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Date: 9/17/2020
Subject: September quarter news letter
From: TASA

Sociology of Youth TG logo cropped
Newsletter of the
Sociology of Youth Thematic Group

September quarter newsletter.

Dear TASA youth members,
Welcome to the quarterly newsletter. We hope you are well and keeping safe in these uncertain times. The impact of COVID is still being felt across our sector and we hope that our TASA thematic group can help you to link with others during this time. As part of our commitment to ensure an even representation of voices within our thematic group, we 
would like to welcome our new PhD co-convener, Caroline Lyall from La Trobe University, Sociology Department. Caroline will be ensuring that our PhD's interests and needs are represented within all we do.  Caroline's thesis is an examination of the experiences of University students living with common mental health disorders and how this impacts on their well being. 
As always, please let us know if there are any new publications, workshops or other announcement you would like us to add to the next edition.
Shereen, Caroline and Paulina
Reminder - The Journal of Youth Studies recently put out a call for proposals for a Special Issue in 2021.
Dr Benjamin Hanckel, Dr Karenza Moore, Dr Caitlin Nunn, Sophie Atherton, and Wendy Gill are leading a special issue proposal, entitled ‘Making Sense of Intersecting Crises: Promises, Challenges & Possibilities of Intersectional Perspectives in Youth Research’.
 If you are interested in being part of this special issue proposal could you please send

1) Name(s) of the author(s) of your proposed paper;
2) a provisional title, and,
3) a short description of your article (300 words)
Please forward this to the BSA Youth Study Group ( ) by 18 th September 2020.

Online Seminar: Contemporary Approaches to Race, Class and Youth Cultures (online event)

by Newcastle Youth Studies Network
The Newcastle Youth Studies Network and the Consortium for Youth, Generations and Cultures facilitate this seminar hosted by Sherene Idriss, Rose Butler and Anita Harris.

Young people’s lived experiences, sense of personal agency and collective expressions, often theorised through the loose frame of ‘youth cultures’, always take shape in relation to intersecting forms of structural inequalities around race and class. Yet while ubiquitous to young people’s experiences, race and class are not always foregrounded in analysis. This seminar offers an opportunity to reflect, both conceptually and using empirical case studies, on how youth researchers in different contexts are theorising race and class in relation to contemporary youth cultures. We are prompted by the observation by Gary Younge, that “To try to understand race and class separately is to misunderstand them both completely. I think class is important, but in a multiracial country, it would be impossible to understand it without understanding race. Similarly race is important, but trying to understand it in a capitalist country without understanding class is impossible”. Key questions animating this seminar may include:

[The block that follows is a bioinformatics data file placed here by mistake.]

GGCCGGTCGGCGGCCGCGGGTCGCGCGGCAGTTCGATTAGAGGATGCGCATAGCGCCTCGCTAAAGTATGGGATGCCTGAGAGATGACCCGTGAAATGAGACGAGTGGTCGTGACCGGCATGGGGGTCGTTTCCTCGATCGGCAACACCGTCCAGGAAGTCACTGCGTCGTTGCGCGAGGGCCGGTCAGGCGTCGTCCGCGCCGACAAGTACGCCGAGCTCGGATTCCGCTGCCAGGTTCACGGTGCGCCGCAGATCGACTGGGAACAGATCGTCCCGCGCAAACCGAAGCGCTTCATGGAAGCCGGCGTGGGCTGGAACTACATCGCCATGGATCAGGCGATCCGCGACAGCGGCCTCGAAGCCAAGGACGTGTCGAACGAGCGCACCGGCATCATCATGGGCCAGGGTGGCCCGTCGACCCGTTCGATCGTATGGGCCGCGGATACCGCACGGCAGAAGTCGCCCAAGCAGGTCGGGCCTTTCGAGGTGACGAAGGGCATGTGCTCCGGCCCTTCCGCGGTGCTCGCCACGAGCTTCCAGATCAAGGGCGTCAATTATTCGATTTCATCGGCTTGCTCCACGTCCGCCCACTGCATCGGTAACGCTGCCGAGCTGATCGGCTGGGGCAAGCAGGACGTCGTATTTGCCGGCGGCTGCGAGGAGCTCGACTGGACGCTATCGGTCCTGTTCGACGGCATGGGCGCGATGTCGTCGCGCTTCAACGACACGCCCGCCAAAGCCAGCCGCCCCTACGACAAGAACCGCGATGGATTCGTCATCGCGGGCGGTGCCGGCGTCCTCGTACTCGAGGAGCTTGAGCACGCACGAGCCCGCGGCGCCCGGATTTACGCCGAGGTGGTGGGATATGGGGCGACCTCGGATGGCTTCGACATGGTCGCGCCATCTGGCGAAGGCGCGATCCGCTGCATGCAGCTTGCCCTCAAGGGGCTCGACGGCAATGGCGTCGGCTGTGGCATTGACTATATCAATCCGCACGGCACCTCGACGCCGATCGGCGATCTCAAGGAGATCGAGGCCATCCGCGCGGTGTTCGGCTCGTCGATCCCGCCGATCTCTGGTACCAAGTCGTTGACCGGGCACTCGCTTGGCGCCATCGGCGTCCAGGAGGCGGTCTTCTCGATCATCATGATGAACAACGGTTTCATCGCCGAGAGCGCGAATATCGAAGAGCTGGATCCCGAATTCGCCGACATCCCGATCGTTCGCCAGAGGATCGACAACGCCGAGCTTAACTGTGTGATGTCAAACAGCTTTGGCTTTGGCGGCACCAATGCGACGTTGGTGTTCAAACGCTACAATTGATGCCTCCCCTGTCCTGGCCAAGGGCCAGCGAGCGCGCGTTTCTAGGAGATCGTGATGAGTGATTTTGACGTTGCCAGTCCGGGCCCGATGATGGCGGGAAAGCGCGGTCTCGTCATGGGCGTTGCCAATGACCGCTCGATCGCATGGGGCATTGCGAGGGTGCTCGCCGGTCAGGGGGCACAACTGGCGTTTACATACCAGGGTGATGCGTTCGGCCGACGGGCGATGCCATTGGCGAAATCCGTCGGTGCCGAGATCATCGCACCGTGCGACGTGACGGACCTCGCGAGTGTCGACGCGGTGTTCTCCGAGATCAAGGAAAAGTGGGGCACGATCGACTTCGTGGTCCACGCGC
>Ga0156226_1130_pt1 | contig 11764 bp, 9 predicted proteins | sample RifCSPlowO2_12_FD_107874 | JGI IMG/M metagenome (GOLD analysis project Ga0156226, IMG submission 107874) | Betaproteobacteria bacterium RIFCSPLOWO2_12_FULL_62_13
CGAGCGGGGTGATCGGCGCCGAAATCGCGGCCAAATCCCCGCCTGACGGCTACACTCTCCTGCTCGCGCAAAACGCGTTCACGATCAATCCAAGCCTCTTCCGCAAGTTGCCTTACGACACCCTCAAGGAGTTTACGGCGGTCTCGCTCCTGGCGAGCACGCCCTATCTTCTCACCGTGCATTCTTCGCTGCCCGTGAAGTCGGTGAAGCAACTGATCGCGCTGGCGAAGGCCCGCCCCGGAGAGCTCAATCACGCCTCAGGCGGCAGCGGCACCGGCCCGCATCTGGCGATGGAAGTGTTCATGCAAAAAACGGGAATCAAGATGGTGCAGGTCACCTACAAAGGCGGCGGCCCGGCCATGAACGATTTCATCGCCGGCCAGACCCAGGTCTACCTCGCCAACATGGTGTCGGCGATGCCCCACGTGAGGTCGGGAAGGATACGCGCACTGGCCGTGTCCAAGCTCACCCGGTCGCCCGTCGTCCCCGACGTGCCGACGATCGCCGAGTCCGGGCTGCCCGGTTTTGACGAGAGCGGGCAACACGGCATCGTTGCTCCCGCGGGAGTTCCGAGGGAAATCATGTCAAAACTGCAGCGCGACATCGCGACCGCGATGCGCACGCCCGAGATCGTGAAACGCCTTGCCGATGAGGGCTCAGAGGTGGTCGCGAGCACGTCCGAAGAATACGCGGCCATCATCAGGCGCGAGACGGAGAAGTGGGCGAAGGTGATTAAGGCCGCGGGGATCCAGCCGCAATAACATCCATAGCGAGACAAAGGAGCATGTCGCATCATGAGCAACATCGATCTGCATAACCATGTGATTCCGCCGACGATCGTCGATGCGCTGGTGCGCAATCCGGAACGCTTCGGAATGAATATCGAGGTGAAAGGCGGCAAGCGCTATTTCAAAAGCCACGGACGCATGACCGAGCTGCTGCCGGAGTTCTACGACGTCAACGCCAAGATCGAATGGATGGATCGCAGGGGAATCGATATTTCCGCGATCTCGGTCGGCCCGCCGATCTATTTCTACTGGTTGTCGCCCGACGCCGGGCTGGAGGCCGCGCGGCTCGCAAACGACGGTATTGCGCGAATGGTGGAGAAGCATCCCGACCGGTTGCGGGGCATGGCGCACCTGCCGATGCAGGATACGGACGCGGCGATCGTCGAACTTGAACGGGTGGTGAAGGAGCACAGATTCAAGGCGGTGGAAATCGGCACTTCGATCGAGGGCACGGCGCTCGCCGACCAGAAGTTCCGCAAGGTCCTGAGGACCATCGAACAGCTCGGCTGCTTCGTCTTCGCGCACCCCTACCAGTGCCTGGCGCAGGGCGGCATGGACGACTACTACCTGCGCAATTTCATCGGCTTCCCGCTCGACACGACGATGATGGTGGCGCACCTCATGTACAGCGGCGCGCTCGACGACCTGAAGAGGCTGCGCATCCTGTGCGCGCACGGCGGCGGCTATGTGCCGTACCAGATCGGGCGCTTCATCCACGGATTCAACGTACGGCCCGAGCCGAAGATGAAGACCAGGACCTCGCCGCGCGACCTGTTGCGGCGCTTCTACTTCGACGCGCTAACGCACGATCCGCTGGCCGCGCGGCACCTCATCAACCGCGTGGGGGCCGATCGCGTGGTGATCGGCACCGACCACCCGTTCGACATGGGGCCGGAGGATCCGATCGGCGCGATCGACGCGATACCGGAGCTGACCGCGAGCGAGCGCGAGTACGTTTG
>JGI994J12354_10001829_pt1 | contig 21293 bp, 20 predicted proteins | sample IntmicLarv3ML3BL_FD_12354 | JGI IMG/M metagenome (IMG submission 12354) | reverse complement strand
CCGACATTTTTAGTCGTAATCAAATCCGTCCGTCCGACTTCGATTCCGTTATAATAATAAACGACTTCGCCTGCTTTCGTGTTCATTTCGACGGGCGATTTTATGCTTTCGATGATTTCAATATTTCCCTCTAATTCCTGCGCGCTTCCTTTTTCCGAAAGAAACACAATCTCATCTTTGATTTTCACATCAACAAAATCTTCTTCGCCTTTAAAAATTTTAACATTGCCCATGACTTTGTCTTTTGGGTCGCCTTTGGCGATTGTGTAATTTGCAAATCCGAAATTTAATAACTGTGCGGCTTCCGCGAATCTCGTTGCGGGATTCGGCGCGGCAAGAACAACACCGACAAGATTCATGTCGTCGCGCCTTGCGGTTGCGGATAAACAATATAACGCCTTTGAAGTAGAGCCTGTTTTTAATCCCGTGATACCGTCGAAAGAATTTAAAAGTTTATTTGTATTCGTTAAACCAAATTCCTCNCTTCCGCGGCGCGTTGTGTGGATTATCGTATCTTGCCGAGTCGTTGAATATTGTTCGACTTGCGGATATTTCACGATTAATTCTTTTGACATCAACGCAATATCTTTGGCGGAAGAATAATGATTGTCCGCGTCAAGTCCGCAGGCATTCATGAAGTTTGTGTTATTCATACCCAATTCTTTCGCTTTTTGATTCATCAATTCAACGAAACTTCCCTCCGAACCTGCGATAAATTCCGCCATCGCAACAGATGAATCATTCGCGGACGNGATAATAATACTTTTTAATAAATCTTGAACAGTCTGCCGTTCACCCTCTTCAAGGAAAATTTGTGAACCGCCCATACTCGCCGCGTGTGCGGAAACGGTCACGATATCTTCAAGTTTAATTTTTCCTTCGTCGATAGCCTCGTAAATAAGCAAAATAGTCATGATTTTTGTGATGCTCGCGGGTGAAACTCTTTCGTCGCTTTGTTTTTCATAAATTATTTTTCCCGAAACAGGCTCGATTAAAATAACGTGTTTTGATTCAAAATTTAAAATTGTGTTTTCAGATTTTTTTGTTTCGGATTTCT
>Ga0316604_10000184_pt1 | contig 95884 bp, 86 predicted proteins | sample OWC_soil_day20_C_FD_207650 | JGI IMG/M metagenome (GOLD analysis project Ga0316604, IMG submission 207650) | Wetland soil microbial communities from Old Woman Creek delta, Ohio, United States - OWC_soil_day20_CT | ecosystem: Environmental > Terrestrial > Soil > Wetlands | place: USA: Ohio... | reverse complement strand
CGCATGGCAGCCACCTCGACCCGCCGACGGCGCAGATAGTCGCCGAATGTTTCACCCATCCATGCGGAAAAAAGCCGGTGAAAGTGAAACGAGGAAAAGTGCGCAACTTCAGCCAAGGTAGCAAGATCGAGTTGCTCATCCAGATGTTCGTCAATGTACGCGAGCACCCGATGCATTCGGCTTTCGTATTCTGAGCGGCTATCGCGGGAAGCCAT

• How does youth culture research contribute to productive ways of theorising race and class today?

• How is COVID-19 making more visible the often-hidden ways that race and class, in intersecting ways, produce systemic disadvantage in young people’s lives?

• How do the complexities of current race-class conditions, such as popular discourses of the post-racial, deepening social and economic polarisation, and the burgeoning of activism shape the ways youth cultures are expressed, represented and theorised?

• How might we think through this race and class axis for young people and youth cultures in distinct contexts where the production and experience of ‘class’ and ‘race’ identities may differ significantly in relation to colonialism, place and power?


Date And Time

Tue, 29 September 2020

4:00 PM – 5:30 PM AEST

PhD opportunity to conduct cutting-edge research in the Centre for Resilient and Inclusive Societies (CRIS) at Deakin University. (Application deadline: 31 October 2020)


Deakin University's Centre for Resilient and Inclusive Societies is seeking an outstanding PhD applicant based in social sciences or multidisciplinary inquiry to work with CRIS in the research stream on Youth, Diversity and Wellbeing in a Digital Age. For further information please go to or email

Publication by Youth Thematic Group members

Butler, Rose, and Jehonathan Ben. 2020. Centring settler colonialism in rural Australian multicultures: race, place and local identities. Journal of Ethnic and Migration Studies.



You can follow the group via Twitter: @YouthTASA